EXAMPLE 3

The following detergent formulations of particular utility under European machine wash conditions were prepared according to the present invention:

______________________________________          I     II      III     IV______________________________________Blown Powder  LAS 6.0 5.0 11.0 6.0  TAS 2.0 --  -- 2.0  Zeolite A 24.0 -- -- 20.0  STPP -- 27.0 24.0 --  Sulfate 4.0 6.0 13.0 --  MA/AA 1.0 4.0 6.0 2.0  Silicate 1.0 7.0 3.0 3.0  CMC 1.0 1.0 0.5 0.6  Brightener 1 0.2 0.2 0.2 0.2  Silicone antifoam 1.0 1.0 1.0 0.3  DETPMP 0.4 0.4 0.2 0.4  Spray On  Brightener 0.02 -- -- 0.02  C45E7 -- -- -- 5.0  C45E2 2.5 2.5 2.0 --  C45E3 2.6 2.5 2.0 --  Perfume 0.5 0.3 0.5 0.2  Silicone antifoam 0.3 0.3 0.3 --  Dry additives  QEA -- -- -- 1.0  EDDS 0.3 -- -- --  Sulfate 2.0 3.0 5.0 10.0  Carbonate 6.0 13.0 15.0 14.0  Citric 2.5 -- -- 2.0  QAS 1 0.5 -- -- 0.5  Na-SKS-6 10.0 -- -- --  Percarbonate 18.5 -- -- --  PB4 -- 18.0 10.0 21.5  TAED 2.0 2.0 -- 2.0  NACA-OBS 3.0 2.0 4.0 --  Acid-thiol ligase 0.02 0.03 -- --  Esterification compound 0.15 0.3 -- --  Source of energy 0.2 0.3 -- --  Desaturase 0.05 0.05 0.05 --  Electron donor system 0.005 0.005 0.006 --  Glutathione transferase -- -- -- 0.05  Protease 0.03 0.03 0.03 0.03  Lipase 0.008 0.008 0.008 0.004  Amylase 0.003 0.003 0.003 0.006  Brightener 1 0.05 -- -- 0.05Miscellaneous and minors            Up to 100%______________________________________
EXAMPLE 4

The following granular detergent formulations were prepared according to the present invention:

______________________________________  I     II      III     IV    V     VI______________________________________Blown Powder  LAS 23.0 8.0 7.0 9.0 7.0 7.0  TAS --  -- -- -- 1.0 --  C45AS 6.0 6.0 5.0 8.0 -- --  C45AES -- 1.0 1.0 1.0 -- --  C45E35 -- -- -- -- 2.0 4.0  Zeolite A 10.0 18.0 14.0 12.0 10.0 10.0  MA/AA -- 0.5 -- -- -- 2.0  MA/AA 1 7.0 -- -- -- -- --  AA -- 3.0 3.0 2.0 3.0 3.0  Sulfate 5.0 6.3 14.3 11.0 15.0 19.3  Silicate 10.0 1.0 1.0 1.0 1.0 1.0  Carbonate 15.0 20.0 10.0 20.7 8.0 6.0  PEG 4000 0.4 1.5 1.5 1.0 1.0 1.0  DTPA -- 0.9 0.5 -- -- 0.5  Brightener 2 0.3 0.2 0.3 -- 0.1 0.3  Spray On  C45E7 -- 2.0 -- -- 2.0 2.0  C25E9 3.0 -- -- -- -- --  C23E9 -- -- 1.5 2.0 -- 2.0  Perfume 0.3 0.3 0.3 2.0 0.3 0.3  Agglomerates  C45AS -- 5.0 5.0 2.0 -- 5.0  LAS -- 2.0 2.0 -- -- 2.0  Zeolite A -- 7.5 7.5 8.0 -- 7.5  Carbonate -- 4.0 4.0 5.0 -- 4.0  PEG 4000 -- 0.5 0.5 -- -- 0.5  Misc -- 2.0 2.0 2.0 -- 2.0  (Water etc.)  Dry additives  QAS -- -- -- -- 1.0 --  Citric -- -- -- -- 2.0 --  PB4 -- -- -- -- 12.0 1.0  PB1 4.0 1.0 3.0 2.0 -- --  Percarbonate -- -- -- -- 2.0 10.0  Carbonate -- 5.3 1.8 -- 4.0 4.0  NOBS 4.0 -- 6.0 -- -- 0.6  Methyl 0.2 -- -- -- -- --  cellulose  Na-SKS-6 8.0 -- -- -- -- --  STS -- -- 2.0 -- 1.0 --  Culmene -- 1.0 -- -- -- 2.0  sulfonic acid  Acid-thiol 0.05 -- 0.03 -- 0.03 --  ligase  Esterification 0.4 -- 0.3 -- 0.3 --  compound  Source 0.5 -- 0.32 -- 0.3 --  of energy  Desaturase -- 0.05 0.1 0.1 -- --  Electron -- 0.006 0.009 0.01 -- --  donor system  Glutathione -- -- -- 0.005 -- 0.05  transferase  Protease 0.02 0.02 0.02 0.01 0.02 0.02  Lipase 0.004 -- 0.004 -- 0.004 0.008  Amylase 0.003 -- 0.002 -- 0.003 --  Cellulase 0.0005 0.0005 0.0005 0.0007 0.000 0.000  5 5  PVPVI -- -- -- -- 0.5 0.1  PVP -- -- -- -- 0.5 --  PVNO -- -- 0.5 0.3 -- --  QEA -- -- -- -- 1.0 --  SRP 1 0.2 0.5 0.3 -- 0.2 --  Silicone 0.2 0.4 0.2 0.4 0.1 --  antifoam  Mg sulfate -- -- 0.2 -- 0.2 --Miscellaneous    Up to 100%  and minors______________________________________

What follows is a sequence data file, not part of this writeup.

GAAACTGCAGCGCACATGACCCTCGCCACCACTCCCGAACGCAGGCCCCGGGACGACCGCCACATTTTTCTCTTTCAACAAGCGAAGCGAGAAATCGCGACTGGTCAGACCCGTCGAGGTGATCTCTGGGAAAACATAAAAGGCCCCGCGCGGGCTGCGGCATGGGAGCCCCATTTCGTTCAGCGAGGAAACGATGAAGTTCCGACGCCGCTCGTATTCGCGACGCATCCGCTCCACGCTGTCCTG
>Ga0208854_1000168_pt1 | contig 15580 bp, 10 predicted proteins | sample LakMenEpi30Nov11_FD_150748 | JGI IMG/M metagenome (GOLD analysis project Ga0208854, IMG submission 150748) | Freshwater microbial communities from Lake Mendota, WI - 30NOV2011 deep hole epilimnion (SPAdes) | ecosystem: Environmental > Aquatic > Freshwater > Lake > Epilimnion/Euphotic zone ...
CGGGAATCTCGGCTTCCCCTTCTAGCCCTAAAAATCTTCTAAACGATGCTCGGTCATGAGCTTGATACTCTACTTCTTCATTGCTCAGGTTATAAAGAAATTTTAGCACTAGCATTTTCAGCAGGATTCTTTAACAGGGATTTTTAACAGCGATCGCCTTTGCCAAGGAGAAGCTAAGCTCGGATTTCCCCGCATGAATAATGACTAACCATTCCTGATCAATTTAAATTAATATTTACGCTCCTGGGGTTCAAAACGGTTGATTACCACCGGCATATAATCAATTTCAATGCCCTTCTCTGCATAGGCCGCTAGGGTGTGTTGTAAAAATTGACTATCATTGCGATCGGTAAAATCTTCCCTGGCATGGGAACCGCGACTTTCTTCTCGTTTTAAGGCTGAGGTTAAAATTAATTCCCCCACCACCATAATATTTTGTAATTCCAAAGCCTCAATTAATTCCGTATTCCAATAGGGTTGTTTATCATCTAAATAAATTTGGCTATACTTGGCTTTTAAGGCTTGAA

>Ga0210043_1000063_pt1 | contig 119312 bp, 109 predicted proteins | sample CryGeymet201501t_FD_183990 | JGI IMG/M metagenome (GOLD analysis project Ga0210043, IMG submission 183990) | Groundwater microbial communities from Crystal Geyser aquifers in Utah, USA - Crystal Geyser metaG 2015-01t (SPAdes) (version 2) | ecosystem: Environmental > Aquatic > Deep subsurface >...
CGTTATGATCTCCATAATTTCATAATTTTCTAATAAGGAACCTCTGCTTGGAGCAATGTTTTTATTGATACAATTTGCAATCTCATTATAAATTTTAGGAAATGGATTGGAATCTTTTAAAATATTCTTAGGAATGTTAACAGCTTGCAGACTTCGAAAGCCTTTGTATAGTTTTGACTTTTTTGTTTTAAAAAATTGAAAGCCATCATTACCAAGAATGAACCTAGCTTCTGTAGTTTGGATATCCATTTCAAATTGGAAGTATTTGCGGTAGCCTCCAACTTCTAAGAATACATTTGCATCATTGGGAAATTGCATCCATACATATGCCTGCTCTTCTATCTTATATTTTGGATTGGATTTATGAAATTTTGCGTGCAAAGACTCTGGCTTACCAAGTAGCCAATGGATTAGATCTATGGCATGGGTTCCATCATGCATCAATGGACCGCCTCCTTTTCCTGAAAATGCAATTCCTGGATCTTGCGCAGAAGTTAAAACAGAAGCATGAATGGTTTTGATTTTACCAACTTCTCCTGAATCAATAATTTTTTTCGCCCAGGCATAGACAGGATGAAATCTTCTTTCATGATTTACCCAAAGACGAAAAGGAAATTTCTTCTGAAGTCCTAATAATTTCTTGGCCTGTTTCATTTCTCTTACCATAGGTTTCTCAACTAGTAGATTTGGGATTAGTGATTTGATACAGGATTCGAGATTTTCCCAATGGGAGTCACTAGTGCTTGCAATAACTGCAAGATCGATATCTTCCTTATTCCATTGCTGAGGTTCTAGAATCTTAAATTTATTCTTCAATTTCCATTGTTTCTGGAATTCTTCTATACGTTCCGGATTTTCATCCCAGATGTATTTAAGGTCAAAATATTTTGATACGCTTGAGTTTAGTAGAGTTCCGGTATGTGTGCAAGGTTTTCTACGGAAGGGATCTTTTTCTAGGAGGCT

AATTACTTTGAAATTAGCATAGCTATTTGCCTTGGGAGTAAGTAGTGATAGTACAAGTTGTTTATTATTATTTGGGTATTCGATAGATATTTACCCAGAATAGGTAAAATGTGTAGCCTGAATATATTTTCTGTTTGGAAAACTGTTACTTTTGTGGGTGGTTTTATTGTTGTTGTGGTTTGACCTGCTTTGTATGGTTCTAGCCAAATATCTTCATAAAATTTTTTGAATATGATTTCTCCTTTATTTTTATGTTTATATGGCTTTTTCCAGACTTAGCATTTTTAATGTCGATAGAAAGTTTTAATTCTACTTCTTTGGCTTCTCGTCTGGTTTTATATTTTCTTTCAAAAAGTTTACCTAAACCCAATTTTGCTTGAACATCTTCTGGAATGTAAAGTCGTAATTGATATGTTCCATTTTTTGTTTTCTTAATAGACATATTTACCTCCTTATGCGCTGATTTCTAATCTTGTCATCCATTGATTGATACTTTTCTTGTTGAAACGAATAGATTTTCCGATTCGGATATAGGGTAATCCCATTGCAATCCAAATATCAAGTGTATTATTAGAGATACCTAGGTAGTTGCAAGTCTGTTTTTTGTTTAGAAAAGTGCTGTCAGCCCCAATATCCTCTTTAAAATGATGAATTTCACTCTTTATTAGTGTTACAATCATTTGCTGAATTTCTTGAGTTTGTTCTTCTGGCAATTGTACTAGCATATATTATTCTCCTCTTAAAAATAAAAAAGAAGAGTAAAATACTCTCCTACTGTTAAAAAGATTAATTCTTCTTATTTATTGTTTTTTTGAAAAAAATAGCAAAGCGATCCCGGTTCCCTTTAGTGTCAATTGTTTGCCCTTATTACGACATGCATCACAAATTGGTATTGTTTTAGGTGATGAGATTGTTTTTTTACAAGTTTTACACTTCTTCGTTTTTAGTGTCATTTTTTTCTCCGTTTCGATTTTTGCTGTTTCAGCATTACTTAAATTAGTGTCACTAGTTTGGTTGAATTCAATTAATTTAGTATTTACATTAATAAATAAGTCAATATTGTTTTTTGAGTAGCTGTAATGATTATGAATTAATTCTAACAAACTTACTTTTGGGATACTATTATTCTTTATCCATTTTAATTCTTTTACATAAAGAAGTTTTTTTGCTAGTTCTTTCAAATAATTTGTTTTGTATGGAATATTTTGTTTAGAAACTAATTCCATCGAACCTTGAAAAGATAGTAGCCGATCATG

EXAMPLE 5

The following nil bleach-containing detergent formulations of particular use in the washing of coloured clothing were prepared according to the present invention: